Repand Boronia is found at altitudes up to 900 m above sea level and at sites protected from frequent fire and good drainage (Hunter & Bell 2006; Qld DNR 2000). This species is restricted to rocky sites amongst granite outcrops and scree, and on slopes with boulders in well-drained grey/yellow/brown sandy loam, within dry sclerophyll forest and heathland (Hunter & Bell 2006; Qld DNR 2000; Steenbeeke 1998).
Associated species include Allocasuarina sp., Sticky Boronia (Boronia anemonifolia), Cryptandra sp., Black Cypress-pine (Callitris endlicheri), Daviesia sp., Epacrids, Eriostemon myoporoides subsp. epilosus, New England Blackbutt (Eucalyptus andrewsii), Tenterfield Woollybutt (E. banksii), Red Stringybark (E. macrorhyncha), Exocarpus sp., Broom (Jacksonia scoparia) and Woolly Tea-tree (Leptospermum trinervium) (Harden 1991; Hunter & Bell 2006; NSW NPWS 1999c; NSW NPWS 2002s; Quinn et al. 1995; Sheringham & Westaway 1995; Stanley & Ross 1983).
Repand Boronia is found in association with Black Grevillea (Grevillea scortechinii subsp. scortechinii), which is listed as vulnerablle under the EPBC Act (Qld DNR 2000).
Very little is known of Repand Boronia's life history, ecology or response to disturbance although it is recorded as being an obligate seeder and is sensitive to too frequent fire (Quinn et al. 1995). Regeneration from seed follows fire and too frequent fire will deplete the soil-stored seedbank (NSW NPWS 1999c). This species has been recorded flowering from July to November (mainly in spring) (Harden 1991; Quinn et al. 1995; Stanley & Ross 1983). Fruit are hairy, surrounded by the persistent corolla (petals), and borne on the plant during spring and summer (Steenbeeke 1998) or in October and November (Duretto 1999b).
Relatives of Repand Boronia include Granite Boronia, Boronia boliviensis, B. ledifolia and B. warrumbunglensis. Repand Boronia differs from these species in having simple leaves rather than compound foliage with several leaflets (from 1 to 15 leaflets). Geographic range is used to discriminate with Boronia boliviensis occurring on Bolivia Hill and B. warrumbunglensis occurring in the Warrumbungle Range and the Pilliga (Hunter & Bell 2006).
Repand Boronia is possibly affected by agricultural clearing; under-scrubbing for fire reduction purposes; quarrying; inappropriate fire regimes; a small number of populations and population size; and no populations under secure conservation tenure (Hunter & Bell 2006). The small number of populations and limited number of individuals within subpopulations may lead to localised extinction as a result of stochastic events. The loss of a single population has the potential to significantly impact on the species' distribution and extent of occurrence. This problem is compounded because no populations are actively managed in conservation reserve (Hunter & Bell 2006). Clearing has occurred in habitat associated with Repand Boronia especially near populations in Queensland. Agricultural expansion and clearing of remnant vegetation continue to be seen as threatening processes (Duretto 2003) and clearing may also occur in association with under-scrubbing for fire management and quarrying (Duretto 1999b; NSW NPWS 2002s; Quinn et al. 1995). Agricultural expansion and clearing of remnant vegetation continue to be seen as threatening processes (Duretto 2003). Populations in Paschendale State Forest are likely to be extinct as a result of land clearing for the development of pine plantations (Quinn et al. 1995).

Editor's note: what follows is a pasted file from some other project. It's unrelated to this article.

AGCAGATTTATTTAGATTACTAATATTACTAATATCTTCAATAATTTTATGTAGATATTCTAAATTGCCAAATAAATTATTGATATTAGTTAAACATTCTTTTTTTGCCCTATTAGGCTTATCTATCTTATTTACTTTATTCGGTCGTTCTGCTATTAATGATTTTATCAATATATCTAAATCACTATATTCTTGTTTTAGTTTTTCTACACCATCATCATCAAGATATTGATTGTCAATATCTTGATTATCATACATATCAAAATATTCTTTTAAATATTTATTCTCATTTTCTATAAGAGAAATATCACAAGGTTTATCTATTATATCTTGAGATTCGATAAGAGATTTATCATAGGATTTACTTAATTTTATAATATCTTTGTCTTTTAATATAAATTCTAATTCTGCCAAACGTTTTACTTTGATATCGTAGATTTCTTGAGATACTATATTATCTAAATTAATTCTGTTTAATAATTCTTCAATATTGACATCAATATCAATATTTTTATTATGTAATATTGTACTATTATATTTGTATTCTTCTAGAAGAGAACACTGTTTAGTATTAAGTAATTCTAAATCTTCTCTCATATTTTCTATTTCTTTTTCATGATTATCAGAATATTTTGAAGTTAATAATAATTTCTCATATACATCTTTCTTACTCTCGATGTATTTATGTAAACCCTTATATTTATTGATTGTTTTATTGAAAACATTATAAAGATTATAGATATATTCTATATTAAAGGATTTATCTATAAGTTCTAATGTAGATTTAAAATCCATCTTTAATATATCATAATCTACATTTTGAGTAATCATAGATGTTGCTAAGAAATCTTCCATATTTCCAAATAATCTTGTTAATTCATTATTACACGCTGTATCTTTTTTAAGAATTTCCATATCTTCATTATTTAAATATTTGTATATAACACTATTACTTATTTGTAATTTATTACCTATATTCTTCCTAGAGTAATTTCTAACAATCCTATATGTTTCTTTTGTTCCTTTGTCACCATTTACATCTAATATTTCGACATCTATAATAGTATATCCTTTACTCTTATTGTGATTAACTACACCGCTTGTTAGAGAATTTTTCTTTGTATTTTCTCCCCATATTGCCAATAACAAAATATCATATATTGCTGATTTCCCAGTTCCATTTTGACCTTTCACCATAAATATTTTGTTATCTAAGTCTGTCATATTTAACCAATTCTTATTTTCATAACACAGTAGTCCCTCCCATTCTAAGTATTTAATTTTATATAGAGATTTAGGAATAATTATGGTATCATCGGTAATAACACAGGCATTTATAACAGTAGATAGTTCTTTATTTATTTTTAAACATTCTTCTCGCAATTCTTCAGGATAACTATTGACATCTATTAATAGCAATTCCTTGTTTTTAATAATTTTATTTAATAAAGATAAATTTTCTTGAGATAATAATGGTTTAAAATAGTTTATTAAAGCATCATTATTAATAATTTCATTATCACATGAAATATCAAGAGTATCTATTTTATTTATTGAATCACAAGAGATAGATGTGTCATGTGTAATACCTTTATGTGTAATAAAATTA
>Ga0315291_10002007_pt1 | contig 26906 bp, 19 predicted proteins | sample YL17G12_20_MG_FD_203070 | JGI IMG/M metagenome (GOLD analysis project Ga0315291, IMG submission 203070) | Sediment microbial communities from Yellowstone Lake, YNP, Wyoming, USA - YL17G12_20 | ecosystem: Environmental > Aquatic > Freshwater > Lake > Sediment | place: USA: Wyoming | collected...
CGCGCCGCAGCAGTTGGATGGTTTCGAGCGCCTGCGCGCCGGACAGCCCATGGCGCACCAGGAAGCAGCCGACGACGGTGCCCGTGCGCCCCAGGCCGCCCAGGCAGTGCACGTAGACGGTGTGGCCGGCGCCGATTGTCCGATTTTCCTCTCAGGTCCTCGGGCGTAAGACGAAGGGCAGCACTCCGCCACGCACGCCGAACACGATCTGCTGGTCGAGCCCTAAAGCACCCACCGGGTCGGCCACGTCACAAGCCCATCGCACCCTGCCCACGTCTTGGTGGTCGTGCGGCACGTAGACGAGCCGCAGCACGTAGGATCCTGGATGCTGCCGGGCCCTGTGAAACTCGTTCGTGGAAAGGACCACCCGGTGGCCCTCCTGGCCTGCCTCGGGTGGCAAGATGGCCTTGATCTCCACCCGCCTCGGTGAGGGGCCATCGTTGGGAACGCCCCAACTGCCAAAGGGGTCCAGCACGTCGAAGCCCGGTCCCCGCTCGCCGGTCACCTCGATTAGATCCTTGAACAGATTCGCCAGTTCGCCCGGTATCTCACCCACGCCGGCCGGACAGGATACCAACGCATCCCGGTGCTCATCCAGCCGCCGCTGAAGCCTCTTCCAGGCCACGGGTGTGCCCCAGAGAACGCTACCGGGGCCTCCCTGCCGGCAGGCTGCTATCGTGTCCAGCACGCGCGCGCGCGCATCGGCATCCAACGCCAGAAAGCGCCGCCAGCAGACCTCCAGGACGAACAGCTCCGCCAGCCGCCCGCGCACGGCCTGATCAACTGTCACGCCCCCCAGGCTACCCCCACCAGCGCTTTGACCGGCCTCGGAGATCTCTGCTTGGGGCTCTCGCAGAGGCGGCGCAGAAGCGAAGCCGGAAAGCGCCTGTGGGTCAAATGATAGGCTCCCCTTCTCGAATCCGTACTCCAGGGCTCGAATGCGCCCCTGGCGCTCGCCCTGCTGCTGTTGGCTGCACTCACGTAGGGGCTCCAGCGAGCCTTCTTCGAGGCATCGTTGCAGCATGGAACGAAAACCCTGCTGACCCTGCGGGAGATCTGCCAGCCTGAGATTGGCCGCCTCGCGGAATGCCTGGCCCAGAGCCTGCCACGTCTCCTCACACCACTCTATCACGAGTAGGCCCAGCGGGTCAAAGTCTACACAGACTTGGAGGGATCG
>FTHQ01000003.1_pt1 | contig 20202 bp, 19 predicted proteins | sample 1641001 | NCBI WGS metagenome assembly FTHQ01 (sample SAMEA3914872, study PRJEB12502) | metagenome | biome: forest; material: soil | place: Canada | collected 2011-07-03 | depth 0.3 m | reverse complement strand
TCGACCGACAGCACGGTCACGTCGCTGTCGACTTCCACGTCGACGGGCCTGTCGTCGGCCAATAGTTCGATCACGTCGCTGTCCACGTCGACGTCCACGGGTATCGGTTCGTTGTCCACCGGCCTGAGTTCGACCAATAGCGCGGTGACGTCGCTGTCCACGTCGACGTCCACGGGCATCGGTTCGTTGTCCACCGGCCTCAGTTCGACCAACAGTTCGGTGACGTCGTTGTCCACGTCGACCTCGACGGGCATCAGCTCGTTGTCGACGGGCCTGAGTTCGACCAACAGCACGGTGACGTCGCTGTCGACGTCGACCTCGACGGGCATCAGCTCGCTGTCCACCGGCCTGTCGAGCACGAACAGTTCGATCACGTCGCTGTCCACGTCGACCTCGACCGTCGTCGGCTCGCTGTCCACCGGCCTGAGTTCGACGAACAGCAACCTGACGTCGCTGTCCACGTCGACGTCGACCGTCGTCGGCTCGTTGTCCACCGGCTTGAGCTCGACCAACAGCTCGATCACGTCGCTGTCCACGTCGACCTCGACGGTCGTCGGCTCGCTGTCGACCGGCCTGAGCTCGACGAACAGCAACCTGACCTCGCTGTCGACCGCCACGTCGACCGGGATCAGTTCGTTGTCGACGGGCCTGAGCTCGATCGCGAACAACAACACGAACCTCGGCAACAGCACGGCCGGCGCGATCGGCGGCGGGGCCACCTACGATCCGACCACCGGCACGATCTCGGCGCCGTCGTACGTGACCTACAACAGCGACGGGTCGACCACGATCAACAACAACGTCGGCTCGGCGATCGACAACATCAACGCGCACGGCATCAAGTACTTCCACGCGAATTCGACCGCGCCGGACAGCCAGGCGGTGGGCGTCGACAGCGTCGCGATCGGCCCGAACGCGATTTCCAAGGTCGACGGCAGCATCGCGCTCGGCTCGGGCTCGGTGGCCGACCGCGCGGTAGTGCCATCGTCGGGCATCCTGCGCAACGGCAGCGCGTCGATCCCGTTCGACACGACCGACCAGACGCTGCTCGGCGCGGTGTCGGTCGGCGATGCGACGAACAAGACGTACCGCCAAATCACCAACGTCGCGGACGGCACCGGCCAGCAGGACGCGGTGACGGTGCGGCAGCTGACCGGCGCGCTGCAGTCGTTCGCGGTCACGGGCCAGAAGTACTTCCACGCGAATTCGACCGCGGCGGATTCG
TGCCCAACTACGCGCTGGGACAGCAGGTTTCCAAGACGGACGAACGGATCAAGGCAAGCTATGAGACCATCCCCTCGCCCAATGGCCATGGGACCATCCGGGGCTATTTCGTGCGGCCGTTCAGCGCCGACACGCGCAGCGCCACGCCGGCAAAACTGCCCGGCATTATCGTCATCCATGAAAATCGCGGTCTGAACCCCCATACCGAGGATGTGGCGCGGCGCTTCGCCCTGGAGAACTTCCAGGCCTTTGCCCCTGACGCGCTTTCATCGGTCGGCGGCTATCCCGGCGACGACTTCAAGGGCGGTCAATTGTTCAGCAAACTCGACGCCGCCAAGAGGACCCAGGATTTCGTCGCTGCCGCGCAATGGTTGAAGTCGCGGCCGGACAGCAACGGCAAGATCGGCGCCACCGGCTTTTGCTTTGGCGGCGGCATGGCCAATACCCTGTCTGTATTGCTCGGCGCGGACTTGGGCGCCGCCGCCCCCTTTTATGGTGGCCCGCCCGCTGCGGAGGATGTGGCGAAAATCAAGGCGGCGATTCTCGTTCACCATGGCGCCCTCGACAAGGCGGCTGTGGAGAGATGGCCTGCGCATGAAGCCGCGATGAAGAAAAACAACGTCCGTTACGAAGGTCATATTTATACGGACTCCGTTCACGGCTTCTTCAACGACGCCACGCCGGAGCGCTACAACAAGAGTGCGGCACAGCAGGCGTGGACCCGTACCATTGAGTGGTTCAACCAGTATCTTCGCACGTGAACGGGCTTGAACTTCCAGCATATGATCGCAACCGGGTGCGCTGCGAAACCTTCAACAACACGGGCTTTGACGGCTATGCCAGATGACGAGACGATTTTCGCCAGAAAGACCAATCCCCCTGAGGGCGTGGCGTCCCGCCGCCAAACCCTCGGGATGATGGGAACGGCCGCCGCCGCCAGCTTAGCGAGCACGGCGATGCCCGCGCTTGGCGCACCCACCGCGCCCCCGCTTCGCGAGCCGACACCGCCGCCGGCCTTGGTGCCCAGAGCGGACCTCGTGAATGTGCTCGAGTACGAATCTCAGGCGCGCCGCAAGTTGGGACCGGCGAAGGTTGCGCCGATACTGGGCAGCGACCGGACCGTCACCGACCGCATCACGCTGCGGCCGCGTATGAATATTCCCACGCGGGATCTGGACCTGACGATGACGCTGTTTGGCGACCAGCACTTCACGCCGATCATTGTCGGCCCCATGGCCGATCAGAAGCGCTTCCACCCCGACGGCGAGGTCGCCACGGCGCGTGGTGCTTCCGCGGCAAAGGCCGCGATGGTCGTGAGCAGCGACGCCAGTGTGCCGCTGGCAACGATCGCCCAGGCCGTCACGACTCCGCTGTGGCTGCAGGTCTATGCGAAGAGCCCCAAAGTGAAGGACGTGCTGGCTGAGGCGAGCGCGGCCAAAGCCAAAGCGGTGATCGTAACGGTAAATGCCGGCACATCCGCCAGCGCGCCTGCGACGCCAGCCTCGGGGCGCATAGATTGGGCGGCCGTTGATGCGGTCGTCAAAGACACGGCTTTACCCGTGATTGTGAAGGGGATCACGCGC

Repand Boronia occurring in Queensland are killed by fire after which they regerminate from seed: too frequent fire may deplete the soil seedbank and result in localised extinction (Harden 1991; NSW NPWS 1999c; Quinn et al. 1995; Sheringham & Westaway 1995; Stanley & Ross 1983). NSW populations of Repand Boronia have a different life strategy and resprout vegetatively following fire (Hunter & Bell 2006).
As Repand Boronia is one of the rarest Boronias in eastern Australia, inappropriate collection of seeds and cuttings for propagation material is another possible threat to the species (Qld DNR 2000).
Repand Boronia may have a variable life history with populations in NSW adapted to different habitats and having different life strategies compared to populations in Queensland. For example, NSW populations resprout vegetatively after fire disturbance whereas Queensland populations are obligate-seeding (regerminate from seed) following fire. Similarly, populations occurring in NSW do not conform to the typical habitat where Queensland populations are found and this may have limited previous survey efforts (Quinn et al. 1995). Based on this new information, broader survey criteria should be developed to incorporate a wider range of potential habitat. Genetic research may be needed to better define if there are any genetic divergences between Queensland and NSW populations (Hunter & Bell 2006).
Hunter and Bell (2006) recommend the following actions for Repand Boronia:
- Undertake further surveys for Repand Boronia within NSW and Queensland searching non-rock platform sites.
- Undertake genetic studies of provenance and potential population genetic divergence.
- Investigate and assess disturbance responses of different ecotypes.
- Monitor known populations.
- Secure lands which contain this species under conservation agreements.
Hunter and Bell (2006) conducted an in-depth study of the populations of Repand Boronia occurring in NSW.
The Stanthorpe Plateau Threatened Flora Recovery Plan 20062011 (Donatiu 2006) has appropriate management recommendations for the Stanthorpe Plateau populations. The Recovery Plan for Boronia granitica (Granite Boronia) has management prescriptions relevant to Repand Boronia.
If Repand Boronia is found to occur in Boonoo Boonoo National Park, then the Plan of Management for this Park would be appropriate (NSW NPWS 2002b).